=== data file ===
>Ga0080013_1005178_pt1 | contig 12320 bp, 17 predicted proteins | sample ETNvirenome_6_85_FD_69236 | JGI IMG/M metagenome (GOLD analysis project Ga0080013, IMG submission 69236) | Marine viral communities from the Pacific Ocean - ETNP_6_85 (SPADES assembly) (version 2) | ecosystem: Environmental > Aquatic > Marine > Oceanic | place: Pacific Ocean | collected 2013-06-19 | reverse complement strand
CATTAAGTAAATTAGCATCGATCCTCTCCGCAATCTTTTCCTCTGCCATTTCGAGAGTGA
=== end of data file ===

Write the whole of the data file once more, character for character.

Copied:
>Ga0080013_1005178_pt1 | contig 12320 bp, 17 predicted proteins | sample ETNvirenome_6_85_FD_69236 | JGI IMG/M metagenome (GOLD analysis project Ga0080013, IMG submission 69236) | Marine viral communities from the Pacific Ocean - ETNP_6_85 (SPADES assembly) (version 2) | ecosystem: Environmental > Aquatic > Marine > Oceanic | place: Pacific Ocean | collected 2013-06-19 | reverse complement strand
CATTAAGTAAATTAGCATCGATCCTCTCCGCAATCTTTTCCTCTGCCATTTCGAGAGTGA